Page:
WO2009114322A1 (en) 2008-03-10 2009-09-17 Illinois Tool Works Inc. Sealed electrical source for air-powered electrostatic atomizing and dispensing device
WO2009114296A1 (en) 2008-03-10 2009-09-17 Illinois Tool Works Inc. Controlling temperature in air-powered electrostatically aided coating material atomizer
USD608858S1 (en) 2008-03-10 2010-01-26 Illinois Tool Works Inc. Coating material dispensing device
US20100288793A1 (en) * 2009-05-12 2010-11-18 Illinois Tool Works Inc. Seal system for gear pumps
US7918409B2 (en) 2008-04-09 2011-04-05 Illinois Tool Works Inc. Multiple charging electrode
US7926748B2 (en) 2008-03-10 2011-04-19 Illinois Tool Works Inc. Generator for air-powered electrostatically aided coating dispensing device
US8770496B2 (en) 2008-03-10 2014-07-08 Finishing Brands Holdings Inc. Circuit for displaying the relative voltage at the output electrode of an electrostatically aided coating material atomizer

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Cited By (53)

* Cited by examiner, † Cited by third party
Publication number Priority date Publication date Assignee Title
US5080289A (en) * 1990-05-25 1992-01-14 Graco Inc. Spraying voltage control with hall effect switches and magnet
US5344120A (en) * 1993-05-03 1994-09-06 Graco Inc. Airless spray gun needle assembly
US5364033A (en) * 1993-07-06 1994-11-15 Ransburg Corporation Seal for spray gun
WO1996023592A1 (en) * 1995-01-30 1996-08-08 Titan-Tool, Inc. Packingless pump and liquid spray system
US5803372A (en) * 1997-04-03 1998-09-08 Asahi Sunac Corporation Hand held rotary atomizer spray gun
US6021965A (en) * 1997-04-15 2000-02-08 Nordson Corporation Apparatus for use in applying electrostatically charged coating material
US5954907A (en) * 1997-10-07 1999-09-21 Avery Dennison Corporation Process using electrostatic spraying for coating substrates with release coating compositions, pressure sensitive adhesives, and combinations thereof
US6085996A (en) * 1998-03-05 2000-07-11 Coating Atomization Technologies, Llc Two-piece spray nozzle
US6098902A (en) * 1999-05-14 2000-08-08 Coating Atomization Technologies, Llc Spray gun for atomizing and applying liquid coatings having interchangeable nozzle assemblies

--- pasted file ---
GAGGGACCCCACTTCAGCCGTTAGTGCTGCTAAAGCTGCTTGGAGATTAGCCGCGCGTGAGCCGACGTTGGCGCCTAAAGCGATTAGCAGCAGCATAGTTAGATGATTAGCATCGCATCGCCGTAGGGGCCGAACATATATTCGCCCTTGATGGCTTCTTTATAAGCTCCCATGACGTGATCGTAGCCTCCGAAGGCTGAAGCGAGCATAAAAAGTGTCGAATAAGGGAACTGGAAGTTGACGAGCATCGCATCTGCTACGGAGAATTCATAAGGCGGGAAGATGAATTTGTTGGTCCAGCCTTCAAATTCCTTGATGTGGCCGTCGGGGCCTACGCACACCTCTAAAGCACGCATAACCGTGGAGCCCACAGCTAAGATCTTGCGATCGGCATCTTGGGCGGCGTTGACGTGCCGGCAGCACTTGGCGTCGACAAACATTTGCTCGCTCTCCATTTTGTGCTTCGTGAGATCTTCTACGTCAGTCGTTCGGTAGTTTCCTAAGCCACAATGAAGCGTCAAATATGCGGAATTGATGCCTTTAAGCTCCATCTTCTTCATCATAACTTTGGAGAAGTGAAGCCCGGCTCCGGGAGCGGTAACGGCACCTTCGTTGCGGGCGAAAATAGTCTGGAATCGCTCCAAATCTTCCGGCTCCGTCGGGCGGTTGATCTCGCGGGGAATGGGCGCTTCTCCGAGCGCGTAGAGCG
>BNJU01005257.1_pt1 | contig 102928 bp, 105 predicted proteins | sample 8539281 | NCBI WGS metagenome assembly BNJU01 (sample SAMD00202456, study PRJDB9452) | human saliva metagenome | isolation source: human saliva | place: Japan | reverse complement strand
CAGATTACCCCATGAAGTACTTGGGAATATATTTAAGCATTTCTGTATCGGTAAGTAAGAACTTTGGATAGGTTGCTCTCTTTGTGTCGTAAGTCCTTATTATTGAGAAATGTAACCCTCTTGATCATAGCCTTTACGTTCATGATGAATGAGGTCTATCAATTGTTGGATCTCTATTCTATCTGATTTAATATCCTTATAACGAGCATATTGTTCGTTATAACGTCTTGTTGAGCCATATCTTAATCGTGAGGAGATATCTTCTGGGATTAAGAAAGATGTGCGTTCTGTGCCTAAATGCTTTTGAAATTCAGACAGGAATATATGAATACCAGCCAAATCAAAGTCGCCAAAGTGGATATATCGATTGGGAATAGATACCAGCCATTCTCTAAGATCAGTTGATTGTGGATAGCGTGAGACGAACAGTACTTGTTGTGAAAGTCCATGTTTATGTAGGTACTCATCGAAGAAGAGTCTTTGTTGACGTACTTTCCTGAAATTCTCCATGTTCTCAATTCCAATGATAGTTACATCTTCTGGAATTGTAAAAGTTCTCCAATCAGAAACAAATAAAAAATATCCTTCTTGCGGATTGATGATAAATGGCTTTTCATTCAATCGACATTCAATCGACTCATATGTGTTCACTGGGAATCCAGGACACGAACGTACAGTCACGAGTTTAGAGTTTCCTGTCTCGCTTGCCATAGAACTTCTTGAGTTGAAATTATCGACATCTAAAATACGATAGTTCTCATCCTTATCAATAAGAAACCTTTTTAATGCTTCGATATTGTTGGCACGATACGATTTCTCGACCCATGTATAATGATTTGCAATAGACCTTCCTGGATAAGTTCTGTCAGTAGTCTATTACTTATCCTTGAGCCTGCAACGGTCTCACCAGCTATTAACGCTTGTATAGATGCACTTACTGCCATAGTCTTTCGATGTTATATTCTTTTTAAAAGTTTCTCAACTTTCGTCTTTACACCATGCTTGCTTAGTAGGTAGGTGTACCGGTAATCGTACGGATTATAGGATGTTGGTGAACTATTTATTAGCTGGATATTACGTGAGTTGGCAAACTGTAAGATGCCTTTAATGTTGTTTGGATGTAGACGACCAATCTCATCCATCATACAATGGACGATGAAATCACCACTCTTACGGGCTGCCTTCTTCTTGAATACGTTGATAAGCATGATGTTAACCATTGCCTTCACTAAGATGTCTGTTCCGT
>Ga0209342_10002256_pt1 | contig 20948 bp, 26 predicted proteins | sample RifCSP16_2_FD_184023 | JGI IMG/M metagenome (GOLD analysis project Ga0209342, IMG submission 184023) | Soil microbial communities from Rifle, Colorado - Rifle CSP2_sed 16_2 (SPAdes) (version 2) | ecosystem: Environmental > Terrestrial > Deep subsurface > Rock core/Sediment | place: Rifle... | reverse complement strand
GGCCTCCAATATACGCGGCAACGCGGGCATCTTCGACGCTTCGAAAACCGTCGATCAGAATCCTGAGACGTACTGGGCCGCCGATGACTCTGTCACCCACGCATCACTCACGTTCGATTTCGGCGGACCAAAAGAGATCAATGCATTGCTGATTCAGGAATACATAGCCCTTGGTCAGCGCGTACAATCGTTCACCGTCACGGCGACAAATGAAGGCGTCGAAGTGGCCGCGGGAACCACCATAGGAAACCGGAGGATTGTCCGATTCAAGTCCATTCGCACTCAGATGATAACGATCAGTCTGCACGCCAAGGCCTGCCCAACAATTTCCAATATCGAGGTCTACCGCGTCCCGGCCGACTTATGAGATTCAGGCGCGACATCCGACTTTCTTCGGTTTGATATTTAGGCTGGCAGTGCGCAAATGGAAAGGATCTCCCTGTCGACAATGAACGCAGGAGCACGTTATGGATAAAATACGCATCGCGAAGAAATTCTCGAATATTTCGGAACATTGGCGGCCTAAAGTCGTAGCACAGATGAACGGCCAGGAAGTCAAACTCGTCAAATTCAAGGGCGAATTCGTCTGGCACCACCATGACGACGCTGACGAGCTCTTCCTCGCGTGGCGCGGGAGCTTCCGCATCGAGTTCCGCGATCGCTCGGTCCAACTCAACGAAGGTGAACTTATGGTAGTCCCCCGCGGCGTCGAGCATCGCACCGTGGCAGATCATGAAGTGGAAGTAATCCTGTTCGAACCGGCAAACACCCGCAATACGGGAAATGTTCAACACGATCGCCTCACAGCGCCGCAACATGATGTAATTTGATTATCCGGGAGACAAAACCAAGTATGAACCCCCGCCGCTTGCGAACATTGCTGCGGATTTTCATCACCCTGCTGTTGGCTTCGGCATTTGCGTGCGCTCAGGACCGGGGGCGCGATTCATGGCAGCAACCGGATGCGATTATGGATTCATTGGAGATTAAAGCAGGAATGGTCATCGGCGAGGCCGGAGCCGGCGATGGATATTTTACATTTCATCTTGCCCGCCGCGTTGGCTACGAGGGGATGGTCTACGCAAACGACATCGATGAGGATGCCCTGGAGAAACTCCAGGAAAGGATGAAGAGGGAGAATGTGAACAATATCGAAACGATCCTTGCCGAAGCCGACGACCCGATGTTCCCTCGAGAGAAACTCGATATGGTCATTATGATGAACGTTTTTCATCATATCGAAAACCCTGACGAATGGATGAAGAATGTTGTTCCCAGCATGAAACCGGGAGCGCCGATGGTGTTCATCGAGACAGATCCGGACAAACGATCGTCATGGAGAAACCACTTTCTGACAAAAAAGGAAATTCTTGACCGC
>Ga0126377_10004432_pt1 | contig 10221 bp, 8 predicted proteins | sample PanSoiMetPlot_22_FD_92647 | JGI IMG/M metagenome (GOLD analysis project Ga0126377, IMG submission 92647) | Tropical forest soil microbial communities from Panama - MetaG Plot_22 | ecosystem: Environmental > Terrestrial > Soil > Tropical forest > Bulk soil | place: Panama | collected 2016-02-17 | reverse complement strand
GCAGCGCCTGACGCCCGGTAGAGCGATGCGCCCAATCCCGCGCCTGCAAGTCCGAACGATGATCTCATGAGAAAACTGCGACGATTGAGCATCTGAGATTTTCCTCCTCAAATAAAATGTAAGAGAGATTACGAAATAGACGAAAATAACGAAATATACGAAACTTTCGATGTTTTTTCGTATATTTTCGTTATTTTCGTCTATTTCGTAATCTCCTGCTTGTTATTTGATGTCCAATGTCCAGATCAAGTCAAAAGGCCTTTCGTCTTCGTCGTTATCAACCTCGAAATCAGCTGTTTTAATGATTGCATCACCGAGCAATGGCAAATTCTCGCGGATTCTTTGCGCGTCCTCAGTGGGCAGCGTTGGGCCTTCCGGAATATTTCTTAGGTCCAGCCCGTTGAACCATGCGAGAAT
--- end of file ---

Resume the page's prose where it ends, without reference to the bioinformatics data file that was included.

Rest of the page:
JP2003024838A (en) * 2001-07-16 2003-01-28 Asahi Sunac Corp Coating gun
US7150412B2 (en) * 2002-08-06 2006-12-19 Clean Earth Technologies Llc Method and apparatus for electrostatic spray
US20040050946A1 (en) * 2002-08-06 2004-03-18 Clean Earth Technologies, Llc Method and apparatus for electrostatic spray
US20060108451A1 (en) * 2004-11-17 2006-05-25 Alexander Kevin L Indexing valve
WO2006054221A1 (en) 2004-11-17 2006-05-26 Illinois Tool Works Inc. Indexing valve
US7296760B2 (en) 2004-11-17 2007-11-20 Illinois Tool Works Inc. Indexing valve
US20060108436A1 (en) * 2004-11-19 2006-05-25 Alexander Kevin L Ratcheting retaining ring
US7296759B2 (en) 2004-11-19 2007-11-20 Illinois Tool Works Inc. Ratcheting retaining ring
US20060202060A1 (en) * 2004-12-06 2006-09-14 Alexander Kevin L Dispensing device handle assembly
US20060169351A1 (en) * 2005-02-02 2006-08-03 Moscarelli Andrew V Filling tool
US20060208000A1 (en) * 2005-03-18 2006-09-21 Polyfoam Products, Inc. Dispensing gun assembly for mixing and dispensing plural component foam
US8608091B2 (en) * 2005-03-18 2013-12-17 3M Innovative Properties Company Dispensing gun assembly for mixing and dispensing plural component foam
US7757973B2 (en) 2005-04-04 2010-07-20 Illinois Tool Works Inc. Hand-held coating dispensing device
US8893991B2 (en) 2005-04-04 2014-11-25 Finishing Brands Holdings Inc. Hand-held coating dispenser device
US8382015B2 (en) 2005-04-04 2013-02-26 Graco, Inc. Hand-held coating dispenser device
CN101491796B (en) 2005-04-04 2012-06-06 伊利诺斯器械工程公司 Hand-held coating dispensing device
US20060219824A1 (en) * 2005-04-04 2006-10-05 Alexander Kevin L Hand-held coating dispensing device
US20100276523A1 (en) * 2005-04-04 2010-11-04 Alexander Kevin L Hand-held coating dispenser device
US7460924B2 (en) 2005-06-16 2008-12-02 Illinois Tool Works Inc. In-gun power supply control
US20060283386A1 (en) * 2005-06-16 2006-12-21 Alexander Kevin L In-gun power supply control
US7364098B2 (en) 2005-10-12 2008-04-29 Illinois Tool Works Inc. Material dispensing apparatus
US20070080243A1 (en) * 2005-10-12 2007-04-12 Alexander Kevin L Material dispensing apparatus
US20070145167A1 (en) * 2005-12-16 2007-06-28 Howe Varce E High voltage module with gas dielectric medium or vacuum
US7621471B2 (en) 2005-12-16 2009-11-24 Illinois Tool Works Inc. High voltage module with gas dielectric medium or vacuum